Mengmeng Du, MJLST Staffer
Many Americans bid farewell to the somewhat rough 2020 but found the beginning of 2021 rather shocking. After President Trump’s followers stormed the Capitol Building on January 6, 2021, major U.S. social media, including Twitter, Facebook, Instagram, and Snapchat, moved fast to block the nation’s president on their platforms. While everybody was still in shock, a second wave hit. Apple’s iOS App stores, Google’s Android Play stores, Amazon Web Services, and other service providers decided to remove Parler, an app used by Trump supporters in the riot and mostly favored by conservatives. Finding himself virtually homeless, President Trump relocated to TikTok, a Chinese owned short-video sharing app relentlessly sought to ban ever since July 2020. Ironically but not unexpected, TikTok banned President Trump before he could even ban TikTok.
Dating back to June 2020, the fight between TikTok and President Trump germinated when the app’s Chinese parent company ByteDance was accused of discreetly accessing the clipboard content on their users’ iOS devices. Although the company argued that the accused technical feature was set up as an “anti-spam” measure and would be immediately stopped, the Trump administration signed Executive Order 13942 on August 6, 2020, citing national security concerns to ban the app in five stages. TikTok responded swiftly , the District Court for the District of Columbia issued a preliminary injunction on September 27, 2020. At the same while, knowing that the root of problem lies in its “Chinese nationality,” ByteDance desperately sought acquisition by U.S. corporations to make TikTok US-owned to dodge the ruthless banishment, even willing to give up billions of dollars and, worse, its future in the U.S. market. The sale soon drew qualified bidders including Microsoft, Oracle, and Walmart, but has not advanced far since September due to the pressure coming from both Washington and Beijing.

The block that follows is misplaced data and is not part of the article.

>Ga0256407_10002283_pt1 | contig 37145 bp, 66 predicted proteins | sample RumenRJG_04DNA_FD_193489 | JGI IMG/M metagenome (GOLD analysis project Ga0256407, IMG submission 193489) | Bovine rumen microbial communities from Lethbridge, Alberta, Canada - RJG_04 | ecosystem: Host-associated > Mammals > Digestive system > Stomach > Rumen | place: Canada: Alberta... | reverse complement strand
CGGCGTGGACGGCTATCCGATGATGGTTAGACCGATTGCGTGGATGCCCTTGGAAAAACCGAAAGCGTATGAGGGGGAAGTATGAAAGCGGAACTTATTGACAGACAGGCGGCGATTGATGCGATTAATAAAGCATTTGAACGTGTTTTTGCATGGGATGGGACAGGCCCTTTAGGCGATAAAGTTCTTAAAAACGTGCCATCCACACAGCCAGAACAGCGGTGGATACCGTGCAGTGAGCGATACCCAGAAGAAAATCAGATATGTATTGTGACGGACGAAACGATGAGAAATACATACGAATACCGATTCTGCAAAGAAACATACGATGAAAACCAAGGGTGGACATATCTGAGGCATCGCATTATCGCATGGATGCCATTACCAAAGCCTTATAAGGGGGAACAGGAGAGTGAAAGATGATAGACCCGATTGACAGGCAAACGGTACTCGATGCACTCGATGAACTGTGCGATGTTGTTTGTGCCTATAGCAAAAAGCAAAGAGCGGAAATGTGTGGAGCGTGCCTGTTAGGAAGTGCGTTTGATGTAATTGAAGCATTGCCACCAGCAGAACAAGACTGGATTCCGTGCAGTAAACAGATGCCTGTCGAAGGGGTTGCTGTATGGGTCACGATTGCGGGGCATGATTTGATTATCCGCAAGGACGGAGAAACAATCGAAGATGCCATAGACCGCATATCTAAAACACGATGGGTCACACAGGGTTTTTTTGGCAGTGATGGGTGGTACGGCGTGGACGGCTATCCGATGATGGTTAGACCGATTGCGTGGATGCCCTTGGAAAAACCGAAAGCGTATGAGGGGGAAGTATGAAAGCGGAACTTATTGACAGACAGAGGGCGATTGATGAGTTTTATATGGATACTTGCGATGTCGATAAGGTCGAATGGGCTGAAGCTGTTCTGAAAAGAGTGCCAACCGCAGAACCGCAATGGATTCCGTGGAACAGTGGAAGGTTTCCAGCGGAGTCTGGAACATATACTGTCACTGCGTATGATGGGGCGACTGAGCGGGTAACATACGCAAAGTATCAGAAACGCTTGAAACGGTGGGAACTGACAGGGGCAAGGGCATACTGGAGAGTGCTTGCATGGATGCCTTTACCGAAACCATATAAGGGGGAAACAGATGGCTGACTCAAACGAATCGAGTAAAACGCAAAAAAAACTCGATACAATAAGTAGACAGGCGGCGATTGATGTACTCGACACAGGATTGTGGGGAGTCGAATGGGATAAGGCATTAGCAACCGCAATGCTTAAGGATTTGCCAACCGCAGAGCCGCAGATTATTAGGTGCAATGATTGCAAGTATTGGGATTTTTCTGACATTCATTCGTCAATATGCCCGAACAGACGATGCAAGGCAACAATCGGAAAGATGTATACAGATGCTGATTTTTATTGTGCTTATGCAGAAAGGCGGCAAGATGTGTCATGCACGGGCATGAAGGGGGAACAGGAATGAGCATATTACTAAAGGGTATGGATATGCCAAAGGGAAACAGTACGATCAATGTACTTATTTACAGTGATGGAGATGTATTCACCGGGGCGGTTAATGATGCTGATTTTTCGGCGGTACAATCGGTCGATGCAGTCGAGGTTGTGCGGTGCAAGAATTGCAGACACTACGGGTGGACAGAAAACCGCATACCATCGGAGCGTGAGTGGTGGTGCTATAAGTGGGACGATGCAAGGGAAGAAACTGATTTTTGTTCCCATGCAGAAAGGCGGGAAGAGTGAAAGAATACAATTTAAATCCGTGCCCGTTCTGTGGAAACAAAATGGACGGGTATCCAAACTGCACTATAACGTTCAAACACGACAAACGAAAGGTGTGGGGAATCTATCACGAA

TikTok, in the same Executive Order was another Chinese app called WeChat. If banning TikTok means that American teens will lose their favorite virtual platform for life-sharing amid the pandemic, blocking WeChat means much more. It heavily burdens one particular minority group––hundreds and thousands of Chinese Americans and Chinese citizens in America who use WeChat. This group fear losing connection with families and becoming disengaged from the social networks they have built once the vital social platform disappears. For more insight, this is a blog post that talks about the impact of the WeChat ban on Chinese Students studying in the United States.
In response to the WeChat ban, several Chinese American lawyers led the creation of U.S. WeChat Users Alliance. Supported by thousands of U.S. WeChat users, the Alliance is a non-profit organization independent of Tencent, the owner of WeChat, and was formed on August 8, 2020 to advocate for all that are affected by the ban. Subsequently, the Alliance brought suit in the United States District Court for the Northern District of California against the Trump administration and received its first victory in court on September 20, 2020 as Judge Laurel Beeler issued a preliminary injunction against Trump’s executive order.
Law is powerful. Article Two of the United States Constitution vested the broad executive power in the president of this country to discretionally determine how to enforce the law via issuance of executive orders. Therefore, President Trump was able to hunt a cause that seemed satisfying to him and banned TikTok and WeChat for their Chinese “nationality.” Likewise, the First Amendment of the Constitution and section 230 of the Communication Decency Act empowers private Internet forum providers to screen and block offensive material. Thus, TikTok, following its peers, finds its legal justification to ban President Trump and Apple can keep Parler out of reach from Trump supporters. But power can corrupt. It is true that TikTok and WeChat are owned by Chinese companies, but an app, a technology, does not take on nationality from its ownership. What happened on January 6, 2021 in the Capitol Building was a shame but does not justify removal of Parler. Admittedly, regulations and even censorship on private virtual platforms are necessary for national security and other public interest purposes. But the solution shouldn’t be simply making platforms unavailable.
As a Chinese student studying in the United States, I personally felt the of the WeChat ban. I feel fortunate that the judicial check the U.S. legal system puts on the executive power saved WeChat this time, but I do fear for the of internet forum regulation.